Album: Yeezus 
Label: Roc-A-Fella, Def Jam
Producer: Ben Bronfman, Che Pope, Kanye West, Mike Dean, Noah Goldstein, Sham Joseph & Travis Scott

What was the most stunning musical moment of the year?

I will tell you: it was in May, when Kanye West performed two news songs on Saturday Night Live.

As soon as you saw the stage set—dark figures silluetted against a spotlight backdrop with political pop art slogans flashing—you knew this was something very different, very new. "Black Skinheads" was great, but it was the second song he played that leapt out as the instant classic. Those staccato stabs of sound, as much rhythm as melody, without any drums. Gothic, synth rock, but with Kanye’s rapping—all panting Panther anger and pain with a thick gold rope around his neck—translating it into something earthier and raw, something we recognize as hip-hop.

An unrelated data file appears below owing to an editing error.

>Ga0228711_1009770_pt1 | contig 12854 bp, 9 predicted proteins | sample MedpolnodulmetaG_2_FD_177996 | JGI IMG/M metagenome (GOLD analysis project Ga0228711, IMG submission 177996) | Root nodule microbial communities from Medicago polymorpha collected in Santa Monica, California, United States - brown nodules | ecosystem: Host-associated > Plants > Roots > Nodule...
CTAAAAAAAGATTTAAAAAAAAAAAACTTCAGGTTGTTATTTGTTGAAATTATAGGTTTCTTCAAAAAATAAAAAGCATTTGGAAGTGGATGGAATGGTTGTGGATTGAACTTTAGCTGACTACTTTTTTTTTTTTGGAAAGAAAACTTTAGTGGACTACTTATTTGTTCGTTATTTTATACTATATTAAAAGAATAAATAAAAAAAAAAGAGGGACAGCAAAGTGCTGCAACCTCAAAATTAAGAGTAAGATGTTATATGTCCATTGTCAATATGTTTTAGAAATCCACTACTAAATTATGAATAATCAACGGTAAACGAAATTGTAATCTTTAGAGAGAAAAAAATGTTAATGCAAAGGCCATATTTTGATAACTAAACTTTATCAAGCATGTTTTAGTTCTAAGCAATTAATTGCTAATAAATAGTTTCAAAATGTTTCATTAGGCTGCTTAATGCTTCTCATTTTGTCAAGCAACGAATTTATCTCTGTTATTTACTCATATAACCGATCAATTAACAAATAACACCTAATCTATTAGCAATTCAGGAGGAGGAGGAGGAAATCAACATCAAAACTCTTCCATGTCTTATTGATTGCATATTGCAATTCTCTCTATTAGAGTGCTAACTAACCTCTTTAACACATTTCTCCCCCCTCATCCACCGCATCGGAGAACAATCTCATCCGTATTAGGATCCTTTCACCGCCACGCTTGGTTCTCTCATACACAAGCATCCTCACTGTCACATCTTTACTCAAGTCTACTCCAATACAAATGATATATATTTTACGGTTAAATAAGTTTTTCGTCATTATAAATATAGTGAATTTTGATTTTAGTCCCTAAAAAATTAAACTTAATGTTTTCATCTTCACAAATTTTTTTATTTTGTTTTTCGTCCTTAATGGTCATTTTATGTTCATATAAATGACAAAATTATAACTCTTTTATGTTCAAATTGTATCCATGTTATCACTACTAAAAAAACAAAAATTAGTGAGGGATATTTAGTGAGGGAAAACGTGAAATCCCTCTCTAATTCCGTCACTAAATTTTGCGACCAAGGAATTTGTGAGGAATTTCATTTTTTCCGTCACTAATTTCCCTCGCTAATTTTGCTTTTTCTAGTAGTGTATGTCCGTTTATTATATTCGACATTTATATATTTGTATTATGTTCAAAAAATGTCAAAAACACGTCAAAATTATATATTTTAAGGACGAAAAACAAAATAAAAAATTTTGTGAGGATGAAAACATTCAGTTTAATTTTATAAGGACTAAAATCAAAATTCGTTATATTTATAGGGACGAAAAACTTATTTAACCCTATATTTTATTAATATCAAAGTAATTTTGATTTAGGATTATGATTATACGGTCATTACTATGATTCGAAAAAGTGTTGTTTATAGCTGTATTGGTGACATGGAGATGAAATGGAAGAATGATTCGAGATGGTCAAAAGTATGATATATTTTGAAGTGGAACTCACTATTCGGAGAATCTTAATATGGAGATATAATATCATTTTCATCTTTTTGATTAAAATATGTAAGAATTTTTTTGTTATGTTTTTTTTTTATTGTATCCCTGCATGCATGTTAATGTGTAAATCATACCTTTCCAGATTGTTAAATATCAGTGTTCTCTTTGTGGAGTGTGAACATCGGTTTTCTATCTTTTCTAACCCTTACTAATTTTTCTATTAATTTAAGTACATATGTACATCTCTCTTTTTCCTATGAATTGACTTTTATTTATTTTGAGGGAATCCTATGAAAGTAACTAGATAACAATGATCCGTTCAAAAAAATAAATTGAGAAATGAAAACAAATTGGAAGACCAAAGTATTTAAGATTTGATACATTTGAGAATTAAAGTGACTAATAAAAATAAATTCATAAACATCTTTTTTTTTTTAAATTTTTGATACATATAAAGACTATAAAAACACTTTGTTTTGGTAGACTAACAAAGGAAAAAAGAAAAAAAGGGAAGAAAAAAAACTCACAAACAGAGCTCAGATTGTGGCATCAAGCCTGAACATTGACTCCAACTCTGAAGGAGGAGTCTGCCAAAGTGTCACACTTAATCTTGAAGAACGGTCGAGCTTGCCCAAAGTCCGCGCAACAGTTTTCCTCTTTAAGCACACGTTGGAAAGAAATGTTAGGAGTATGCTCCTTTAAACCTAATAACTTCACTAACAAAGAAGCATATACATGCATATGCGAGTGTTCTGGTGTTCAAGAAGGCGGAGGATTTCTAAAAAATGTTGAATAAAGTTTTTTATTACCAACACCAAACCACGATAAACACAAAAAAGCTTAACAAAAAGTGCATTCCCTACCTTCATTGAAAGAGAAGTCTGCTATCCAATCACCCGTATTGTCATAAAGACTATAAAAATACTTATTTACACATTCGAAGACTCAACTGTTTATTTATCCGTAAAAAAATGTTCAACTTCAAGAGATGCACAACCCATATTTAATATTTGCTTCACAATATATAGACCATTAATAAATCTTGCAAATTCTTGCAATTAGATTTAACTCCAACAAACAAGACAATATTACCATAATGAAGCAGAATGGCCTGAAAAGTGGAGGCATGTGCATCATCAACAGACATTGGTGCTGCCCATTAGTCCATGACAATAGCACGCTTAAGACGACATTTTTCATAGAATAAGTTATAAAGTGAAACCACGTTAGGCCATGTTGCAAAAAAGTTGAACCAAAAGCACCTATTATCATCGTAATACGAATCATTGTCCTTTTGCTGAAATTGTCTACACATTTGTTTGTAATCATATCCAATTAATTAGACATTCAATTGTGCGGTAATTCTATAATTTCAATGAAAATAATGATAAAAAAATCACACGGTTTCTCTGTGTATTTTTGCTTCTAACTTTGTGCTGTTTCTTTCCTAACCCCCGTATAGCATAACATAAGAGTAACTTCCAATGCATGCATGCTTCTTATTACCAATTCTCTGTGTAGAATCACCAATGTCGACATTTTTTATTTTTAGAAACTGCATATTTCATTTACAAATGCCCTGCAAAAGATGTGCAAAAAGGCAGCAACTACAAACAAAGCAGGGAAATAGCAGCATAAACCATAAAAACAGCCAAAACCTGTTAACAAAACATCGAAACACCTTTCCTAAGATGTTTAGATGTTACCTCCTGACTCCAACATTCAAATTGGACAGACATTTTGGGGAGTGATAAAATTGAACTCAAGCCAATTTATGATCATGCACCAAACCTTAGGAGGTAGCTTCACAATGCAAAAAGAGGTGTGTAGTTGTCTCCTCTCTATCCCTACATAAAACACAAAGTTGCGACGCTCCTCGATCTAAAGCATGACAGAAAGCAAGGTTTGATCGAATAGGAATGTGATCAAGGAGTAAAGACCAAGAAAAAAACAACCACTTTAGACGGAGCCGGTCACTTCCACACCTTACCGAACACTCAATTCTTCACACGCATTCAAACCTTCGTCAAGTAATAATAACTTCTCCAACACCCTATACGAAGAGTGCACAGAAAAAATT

Remember the first time you heard Dre and Snoop’s “Deep Cover?” Those four bass notes? That’s what I thought of first. Paranoid defiance. But this was higher-minded, more ambitious, and aimed at a different audience. (I remembered Kanye's last SNL performance, the ballet.) Kanye is making something much less insular than Dre and Snoop were, trying to shock and impress everybody at the same time. I was impressed. (Needless to say.) And I felt like I got a glimpse of the future, and our place in it. Something about a naked body inside a machine, pushing at the walls.

Plenty of artists sold more records than Kanye West in 2013. No one did anything near to as artistically powerful. "New Slaves" is the best song of the year. And it's not even close. —Dave Bry